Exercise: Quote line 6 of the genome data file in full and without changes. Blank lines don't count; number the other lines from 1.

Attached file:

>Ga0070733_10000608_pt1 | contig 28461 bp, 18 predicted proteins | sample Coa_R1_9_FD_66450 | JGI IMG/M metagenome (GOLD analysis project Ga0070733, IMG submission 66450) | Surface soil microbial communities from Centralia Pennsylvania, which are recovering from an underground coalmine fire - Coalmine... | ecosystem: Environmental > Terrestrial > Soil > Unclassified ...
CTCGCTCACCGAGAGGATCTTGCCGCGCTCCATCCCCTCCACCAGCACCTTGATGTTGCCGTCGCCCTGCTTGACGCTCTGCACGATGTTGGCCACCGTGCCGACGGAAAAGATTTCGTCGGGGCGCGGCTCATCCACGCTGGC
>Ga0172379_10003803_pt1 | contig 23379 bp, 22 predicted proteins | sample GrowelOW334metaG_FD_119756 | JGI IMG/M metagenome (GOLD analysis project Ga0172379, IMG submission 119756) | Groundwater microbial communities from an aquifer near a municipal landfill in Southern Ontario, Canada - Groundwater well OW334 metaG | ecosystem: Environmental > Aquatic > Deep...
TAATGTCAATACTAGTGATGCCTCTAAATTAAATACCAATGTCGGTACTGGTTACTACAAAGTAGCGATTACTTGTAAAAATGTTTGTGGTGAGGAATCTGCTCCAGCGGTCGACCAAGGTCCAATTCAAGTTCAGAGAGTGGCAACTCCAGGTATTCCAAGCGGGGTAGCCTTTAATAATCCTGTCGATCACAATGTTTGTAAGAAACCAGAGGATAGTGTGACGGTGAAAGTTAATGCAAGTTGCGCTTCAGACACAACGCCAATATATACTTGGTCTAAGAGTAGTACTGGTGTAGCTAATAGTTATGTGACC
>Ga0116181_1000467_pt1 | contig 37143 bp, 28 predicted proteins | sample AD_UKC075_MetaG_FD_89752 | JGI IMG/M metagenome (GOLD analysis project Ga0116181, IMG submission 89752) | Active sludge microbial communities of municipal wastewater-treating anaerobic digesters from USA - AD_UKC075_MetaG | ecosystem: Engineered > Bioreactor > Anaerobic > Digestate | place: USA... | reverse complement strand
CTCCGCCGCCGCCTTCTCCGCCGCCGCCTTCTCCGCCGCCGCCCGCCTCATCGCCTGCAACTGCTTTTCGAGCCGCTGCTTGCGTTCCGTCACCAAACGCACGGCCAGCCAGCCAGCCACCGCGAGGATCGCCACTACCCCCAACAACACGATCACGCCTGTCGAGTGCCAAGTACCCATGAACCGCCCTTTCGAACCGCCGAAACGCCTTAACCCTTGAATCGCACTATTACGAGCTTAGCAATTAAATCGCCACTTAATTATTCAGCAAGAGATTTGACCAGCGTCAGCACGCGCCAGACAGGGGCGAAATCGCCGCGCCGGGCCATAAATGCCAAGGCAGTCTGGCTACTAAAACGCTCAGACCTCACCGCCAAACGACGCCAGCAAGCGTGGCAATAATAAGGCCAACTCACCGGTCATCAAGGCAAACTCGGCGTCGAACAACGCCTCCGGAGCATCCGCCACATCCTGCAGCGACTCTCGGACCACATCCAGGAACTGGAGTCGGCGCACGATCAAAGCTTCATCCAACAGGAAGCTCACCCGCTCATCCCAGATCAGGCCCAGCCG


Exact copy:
CTCCGCCGCCGCCTTCTCCGCCGCCGCCTTCTCCGCCGCCGCCCGCCTCATCGCCTGCAACTGCTTTTCGAGCCGCTGCTTGCGTTCCGTCACCAAACGCACGGCCAGCCAGCCAGCCACCGCGAGGATCGCCACTACCCCCAACAACACGATCACGCCTGTCGAGTGCCAAGTACCCATGAACCGCCCTTTCGAACCGCCGAAACGCCTTAACCCTTGAATCGCACTATTACGAGCTTAGCAATTAAATCGCCACTTAATTATTCAGCAAGAGATTTGACCAGCGTCAGCACGCGCCAGACAGGGGCGAAATCGCCGCGCCGGGCCATAAATGCCAAGGCAGTCTGGCTACTAAAACGCTCAGACCTCACCGCCAAACGACGCCAGCAAGCGTGGCAATAATAAGGCCAACTCACCGGTCATCAAGGCAAACTCGGCGTCGAACAACGCCTCCGGAGCATCCGCCACATCCTGCAGCGACTCTCGGACCACATCCAGGAACTGGAGTCGGCGCACGATCAAAGCTTCATCCAACAGGAAGCTCACCCGCTCATCCCAGATCAGGCCCAGCCG